The Devil’s Road to Kathmandu, published by Crime Wave Press, is a kaleidoscopic pulp thriller, following two generations of drifters embroiled in a saga of sex, drugs and murder on the road between London and Kathmandu.
What inspired you to write this particular story?
I had a chance encounter with a bunch of guys who traveled the hippie trail between London and Kathmandu in the 1960s and 1970s. That was the initial seed for the story. The brief window for counter culture travellers between Europe and Asia, trail existed from only the late 1960s to 1979, the time of the Iranian revolution. During those heady days, countless alternative deviants travelled from Europe to the Subcontinent overland and indulged in the traditional hospitality of Turkey, Iran, Afghanistan and Pakistan. I travelled the same route in 1998, through a much changed, meaner and harder world. I tried to bring this period back to life and in this sense The Devils Road to Kathmandu is a historical thriller with a subject matter that is rarely touched upon in (crime) fiction.
How long did it take you to write your book?
I don’t recall exactly how long it took to write The Devil’s Road to Kathmandu. I started some time in 2000, but I had to keep stopping to focus on guidebook work. I remember writing the final chapters around 9/11. It then took me another 4 years to get the book published and only now with its second edition, a new edit and a new publisher (Crime Wave Press, 2012) am I truly happy with the book.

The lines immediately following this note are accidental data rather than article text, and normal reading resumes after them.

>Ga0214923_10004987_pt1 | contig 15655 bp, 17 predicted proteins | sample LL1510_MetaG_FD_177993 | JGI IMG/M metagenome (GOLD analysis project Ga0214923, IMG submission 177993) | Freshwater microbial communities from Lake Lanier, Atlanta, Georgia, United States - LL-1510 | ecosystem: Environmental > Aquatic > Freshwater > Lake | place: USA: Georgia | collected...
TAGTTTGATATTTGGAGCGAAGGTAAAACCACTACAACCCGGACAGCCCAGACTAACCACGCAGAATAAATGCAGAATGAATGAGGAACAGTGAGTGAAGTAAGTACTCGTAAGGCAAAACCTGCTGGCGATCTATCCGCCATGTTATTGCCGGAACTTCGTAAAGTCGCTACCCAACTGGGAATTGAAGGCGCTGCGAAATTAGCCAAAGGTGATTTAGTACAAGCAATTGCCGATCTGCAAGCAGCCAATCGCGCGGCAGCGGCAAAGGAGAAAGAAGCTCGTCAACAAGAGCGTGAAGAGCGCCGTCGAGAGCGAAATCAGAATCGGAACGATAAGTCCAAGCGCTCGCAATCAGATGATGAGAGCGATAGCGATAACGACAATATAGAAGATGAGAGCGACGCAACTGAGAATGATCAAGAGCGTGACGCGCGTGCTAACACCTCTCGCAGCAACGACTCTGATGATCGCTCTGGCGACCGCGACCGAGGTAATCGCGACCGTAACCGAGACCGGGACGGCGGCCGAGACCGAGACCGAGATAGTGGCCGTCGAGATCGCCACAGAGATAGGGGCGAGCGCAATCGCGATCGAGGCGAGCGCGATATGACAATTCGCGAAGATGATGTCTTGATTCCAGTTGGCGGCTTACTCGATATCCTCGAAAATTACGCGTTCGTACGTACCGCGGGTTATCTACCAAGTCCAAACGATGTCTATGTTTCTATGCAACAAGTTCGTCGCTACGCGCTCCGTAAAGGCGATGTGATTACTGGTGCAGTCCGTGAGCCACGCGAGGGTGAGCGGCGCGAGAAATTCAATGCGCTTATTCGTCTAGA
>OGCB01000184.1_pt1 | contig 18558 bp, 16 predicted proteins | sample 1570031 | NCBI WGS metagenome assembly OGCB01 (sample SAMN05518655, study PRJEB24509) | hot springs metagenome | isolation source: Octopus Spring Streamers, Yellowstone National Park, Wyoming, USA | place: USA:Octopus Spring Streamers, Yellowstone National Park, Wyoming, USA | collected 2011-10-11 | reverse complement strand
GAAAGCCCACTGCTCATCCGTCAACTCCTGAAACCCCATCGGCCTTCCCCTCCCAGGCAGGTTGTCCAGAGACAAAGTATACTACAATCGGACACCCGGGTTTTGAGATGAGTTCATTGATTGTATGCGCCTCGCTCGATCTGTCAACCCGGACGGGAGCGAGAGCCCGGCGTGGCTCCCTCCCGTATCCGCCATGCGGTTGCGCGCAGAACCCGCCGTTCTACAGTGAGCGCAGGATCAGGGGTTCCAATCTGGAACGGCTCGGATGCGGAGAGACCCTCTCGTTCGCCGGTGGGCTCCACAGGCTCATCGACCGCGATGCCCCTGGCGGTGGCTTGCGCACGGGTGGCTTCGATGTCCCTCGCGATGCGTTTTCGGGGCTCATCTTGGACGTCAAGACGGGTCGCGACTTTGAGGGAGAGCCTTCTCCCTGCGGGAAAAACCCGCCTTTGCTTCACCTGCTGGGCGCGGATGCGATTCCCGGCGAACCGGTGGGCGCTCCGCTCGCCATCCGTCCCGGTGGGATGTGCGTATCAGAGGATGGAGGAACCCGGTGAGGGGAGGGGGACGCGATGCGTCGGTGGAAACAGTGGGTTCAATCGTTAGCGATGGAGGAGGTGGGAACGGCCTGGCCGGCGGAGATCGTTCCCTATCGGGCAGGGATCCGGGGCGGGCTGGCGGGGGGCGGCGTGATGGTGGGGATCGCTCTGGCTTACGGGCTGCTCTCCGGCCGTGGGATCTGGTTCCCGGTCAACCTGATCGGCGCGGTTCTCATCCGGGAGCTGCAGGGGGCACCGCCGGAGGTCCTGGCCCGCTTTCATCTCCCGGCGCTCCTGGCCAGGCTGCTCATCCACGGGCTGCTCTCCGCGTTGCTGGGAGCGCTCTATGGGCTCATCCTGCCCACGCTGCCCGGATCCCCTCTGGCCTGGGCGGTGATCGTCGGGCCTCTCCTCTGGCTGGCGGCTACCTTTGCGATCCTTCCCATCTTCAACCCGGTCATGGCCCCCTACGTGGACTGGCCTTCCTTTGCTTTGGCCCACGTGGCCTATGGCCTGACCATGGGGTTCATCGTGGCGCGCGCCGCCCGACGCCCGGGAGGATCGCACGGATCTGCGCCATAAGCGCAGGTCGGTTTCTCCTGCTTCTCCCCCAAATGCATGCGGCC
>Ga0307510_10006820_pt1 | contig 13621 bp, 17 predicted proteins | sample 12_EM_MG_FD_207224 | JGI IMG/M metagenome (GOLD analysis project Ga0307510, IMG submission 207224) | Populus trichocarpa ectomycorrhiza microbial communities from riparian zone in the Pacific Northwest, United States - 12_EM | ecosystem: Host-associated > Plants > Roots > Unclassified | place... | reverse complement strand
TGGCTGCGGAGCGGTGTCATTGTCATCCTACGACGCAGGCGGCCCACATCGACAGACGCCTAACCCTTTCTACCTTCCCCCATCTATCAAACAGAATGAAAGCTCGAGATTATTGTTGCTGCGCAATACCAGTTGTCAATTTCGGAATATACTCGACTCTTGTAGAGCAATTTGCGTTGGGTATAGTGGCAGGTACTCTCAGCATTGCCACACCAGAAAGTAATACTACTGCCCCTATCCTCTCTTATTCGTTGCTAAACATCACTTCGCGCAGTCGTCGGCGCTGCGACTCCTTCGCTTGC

How much of a story do you have in mind before you start writing it?
I had several stories in mind. As I said, I had met some people who did the overland hippie trail in the 70s. I had also done it myself in 1998. By that time I had already traveled through Asia, initially as a drifter, then as a musicologist, guidebook writer and journalist and eventually as a film maker, for some six years, so I picked up bits and pieces along the way.
Did you do any research for the book? If so, how did you do it? (searching Internet, magazines, other books, etc.)
Much of the research for The Devil’s Road to Kathmandu was picked up on the road. People I met, places I visited. I lived in Kathmandu for six months in the mid-90s, so that took care of a large chunk of the book. The parts in Pakistan were very close to my own experiences there – I met many Pathan people, I did meet several drug dealers in Swat Valley and in Peshawar and I was refused a visa (by the Taliban) to Afghanistan.
What has changed for you personally since you wrote your first book?
The Devil’s Road to Kathmandu was my first published novel. By the time it came out, I had already published a non-fiction book on Asia (Beyond the Pancake Trench, still in print) and since then I have written or contributed to another 15 books or so. It’s become my job, my career and my life, from idealistic beginnings to a decent living.
How does your environment/upbringing color your writing?
I have traveled and lived in Asia for twenty years, and all my writing has some Asian angle, be it non-fiction books, illustrated books (Sacred Skin is my current bestseller – http://www.sacredskinthailand.com), documentary screenplays (I co-wrote The Most Secret Place on Earth, a feature on the CIA’s covert war in Laos in the 1960s which has been broadcast in 25 countries) or my two currently available novels (The Devil’s Road to Kathmandu and The Cambodian Book of the Dead, both out with Crime Wave Press (www.crimewavepress.com)). My environment/upbringing drove me out to Asia in the first place so I guess it does color my writing too.